On July 31, at a meeting of the ASEAN Regional Forum in Brunei, China published papers on the concept. On Oct. 27, at the summit of the Asia-Pacific Economic Cooperation forum in Mexico, Jiang mentioned the concept in his speech.

The concept is based on these ideas:

* Cold War-era views should be abandoned.

* Confidence building is the foundation of security.

* Economic and trade cooperation should enhance security and vice versa.

* A regional collective security system should be established to fight international terrorism and crimes.

* A fair and reasonable international order should be established.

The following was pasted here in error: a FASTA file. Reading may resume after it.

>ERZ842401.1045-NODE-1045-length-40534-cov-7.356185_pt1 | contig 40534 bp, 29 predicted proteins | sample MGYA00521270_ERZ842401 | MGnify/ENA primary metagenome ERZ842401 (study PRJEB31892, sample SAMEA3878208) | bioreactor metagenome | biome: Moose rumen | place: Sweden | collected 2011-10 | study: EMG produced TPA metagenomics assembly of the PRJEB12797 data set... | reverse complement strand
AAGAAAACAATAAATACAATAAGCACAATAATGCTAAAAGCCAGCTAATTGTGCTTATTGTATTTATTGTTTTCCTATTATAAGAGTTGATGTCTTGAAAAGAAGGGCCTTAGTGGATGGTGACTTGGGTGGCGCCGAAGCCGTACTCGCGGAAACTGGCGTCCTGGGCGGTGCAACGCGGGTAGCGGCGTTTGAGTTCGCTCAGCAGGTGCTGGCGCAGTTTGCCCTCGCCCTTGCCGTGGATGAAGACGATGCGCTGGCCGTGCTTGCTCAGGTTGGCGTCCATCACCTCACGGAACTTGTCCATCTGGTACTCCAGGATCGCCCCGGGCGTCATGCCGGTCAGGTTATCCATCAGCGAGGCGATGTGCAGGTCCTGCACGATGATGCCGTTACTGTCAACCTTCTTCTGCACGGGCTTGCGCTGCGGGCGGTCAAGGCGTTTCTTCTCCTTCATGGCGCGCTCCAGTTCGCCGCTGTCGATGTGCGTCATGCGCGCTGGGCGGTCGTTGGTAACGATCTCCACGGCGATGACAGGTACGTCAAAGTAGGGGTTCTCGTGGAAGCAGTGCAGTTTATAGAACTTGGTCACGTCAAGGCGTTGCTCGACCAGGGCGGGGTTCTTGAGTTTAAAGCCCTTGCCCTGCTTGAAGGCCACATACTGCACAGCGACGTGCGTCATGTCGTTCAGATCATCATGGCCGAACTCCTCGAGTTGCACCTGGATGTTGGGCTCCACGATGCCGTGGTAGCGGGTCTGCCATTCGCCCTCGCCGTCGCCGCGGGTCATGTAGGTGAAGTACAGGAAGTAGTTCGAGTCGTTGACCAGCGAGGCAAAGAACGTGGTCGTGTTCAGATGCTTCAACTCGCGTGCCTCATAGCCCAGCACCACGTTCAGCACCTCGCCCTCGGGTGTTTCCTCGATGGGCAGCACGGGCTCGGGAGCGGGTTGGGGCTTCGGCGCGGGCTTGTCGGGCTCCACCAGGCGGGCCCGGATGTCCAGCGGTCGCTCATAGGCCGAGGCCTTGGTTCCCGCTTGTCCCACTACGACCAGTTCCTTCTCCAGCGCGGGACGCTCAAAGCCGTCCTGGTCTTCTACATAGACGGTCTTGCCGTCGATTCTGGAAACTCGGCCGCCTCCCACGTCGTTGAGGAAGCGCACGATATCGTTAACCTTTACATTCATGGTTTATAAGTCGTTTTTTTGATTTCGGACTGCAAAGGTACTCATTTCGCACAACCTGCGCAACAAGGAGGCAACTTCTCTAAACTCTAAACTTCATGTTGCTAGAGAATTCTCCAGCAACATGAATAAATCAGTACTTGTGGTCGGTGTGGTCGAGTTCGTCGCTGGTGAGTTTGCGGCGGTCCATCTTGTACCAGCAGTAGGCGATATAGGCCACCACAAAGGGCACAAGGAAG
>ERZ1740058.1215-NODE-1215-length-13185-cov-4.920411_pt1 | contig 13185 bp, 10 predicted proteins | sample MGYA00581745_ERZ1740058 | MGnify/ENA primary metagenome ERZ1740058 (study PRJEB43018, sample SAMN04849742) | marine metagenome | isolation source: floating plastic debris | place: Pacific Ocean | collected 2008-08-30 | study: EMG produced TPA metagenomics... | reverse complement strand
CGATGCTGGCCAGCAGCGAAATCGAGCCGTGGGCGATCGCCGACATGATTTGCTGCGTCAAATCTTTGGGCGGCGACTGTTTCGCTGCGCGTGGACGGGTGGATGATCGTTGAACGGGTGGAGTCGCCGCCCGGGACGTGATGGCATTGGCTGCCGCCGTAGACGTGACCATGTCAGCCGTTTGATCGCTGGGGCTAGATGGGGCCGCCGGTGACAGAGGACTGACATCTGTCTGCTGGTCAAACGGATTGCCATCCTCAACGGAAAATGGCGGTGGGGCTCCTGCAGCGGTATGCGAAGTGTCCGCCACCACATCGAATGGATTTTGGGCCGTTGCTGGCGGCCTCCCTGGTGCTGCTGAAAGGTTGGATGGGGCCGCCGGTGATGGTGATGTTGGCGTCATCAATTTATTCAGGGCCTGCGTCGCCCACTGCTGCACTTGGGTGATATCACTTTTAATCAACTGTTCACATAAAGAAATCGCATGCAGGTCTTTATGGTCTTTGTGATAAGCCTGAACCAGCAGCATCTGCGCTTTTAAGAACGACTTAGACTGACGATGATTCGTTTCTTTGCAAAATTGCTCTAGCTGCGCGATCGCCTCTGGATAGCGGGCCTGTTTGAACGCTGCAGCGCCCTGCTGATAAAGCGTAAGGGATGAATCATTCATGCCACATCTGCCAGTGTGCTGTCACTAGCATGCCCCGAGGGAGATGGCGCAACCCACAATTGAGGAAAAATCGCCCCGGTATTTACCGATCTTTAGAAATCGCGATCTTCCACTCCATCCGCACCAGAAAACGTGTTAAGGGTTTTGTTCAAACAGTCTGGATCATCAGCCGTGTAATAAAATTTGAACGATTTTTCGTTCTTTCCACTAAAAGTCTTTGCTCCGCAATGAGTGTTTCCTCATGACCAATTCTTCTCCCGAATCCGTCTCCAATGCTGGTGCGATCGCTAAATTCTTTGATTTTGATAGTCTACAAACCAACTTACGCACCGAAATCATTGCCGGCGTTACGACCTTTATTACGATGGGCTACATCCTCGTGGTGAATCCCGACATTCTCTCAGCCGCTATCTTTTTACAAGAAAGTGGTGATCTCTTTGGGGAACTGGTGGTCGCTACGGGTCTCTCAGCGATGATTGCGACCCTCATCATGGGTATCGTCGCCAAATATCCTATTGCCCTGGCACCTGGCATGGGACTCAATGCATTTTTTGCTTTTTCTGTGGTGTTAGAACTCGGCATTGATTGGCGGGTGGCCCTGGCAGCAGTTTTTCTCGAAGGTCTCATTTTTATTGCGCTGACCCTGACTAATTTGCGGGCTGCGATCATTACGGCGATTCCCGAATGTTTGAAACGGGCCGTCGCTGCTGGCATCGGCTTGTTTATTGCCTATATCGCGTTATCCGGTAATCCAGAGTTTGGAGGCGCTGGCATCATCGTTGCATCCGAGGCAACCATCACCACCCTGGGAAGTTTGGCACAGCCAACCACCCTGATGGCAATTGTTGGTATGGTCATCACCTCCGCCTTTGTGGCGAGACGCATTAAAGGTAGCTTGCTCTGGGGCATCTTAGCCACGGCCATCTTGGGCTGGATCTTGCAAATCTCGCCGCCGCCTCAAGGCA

The concept reflects criticism of U.S. unilateralism. China is aware that to prompt a change in U.S. policy it must take the initiative in implementing the concept and influence U.S. public opinion. Since early this year, China has stressed the importance of harmonious relations and taken a neutral stance regarding North Korea, Iraq and Palestine. Mao Zedong stressed philosophies of struggle, based on class struggle; now China is shifting to philosophies of peace, based on the new security concept.

U.S. military strategy calls for establishing a U.S.-led global security system on the basis of regional security systems built on bilateral military alliances with its allies. China had been wary of this strategy, fearing it could lead to a U.S. monopoly of power. However, it has changed its stance and chosen not to confront or challenge the U.S. as long as the latter does not intervene in its domestic issues, such as the Taiwan problem. It tolerates U.S. leadership in the world.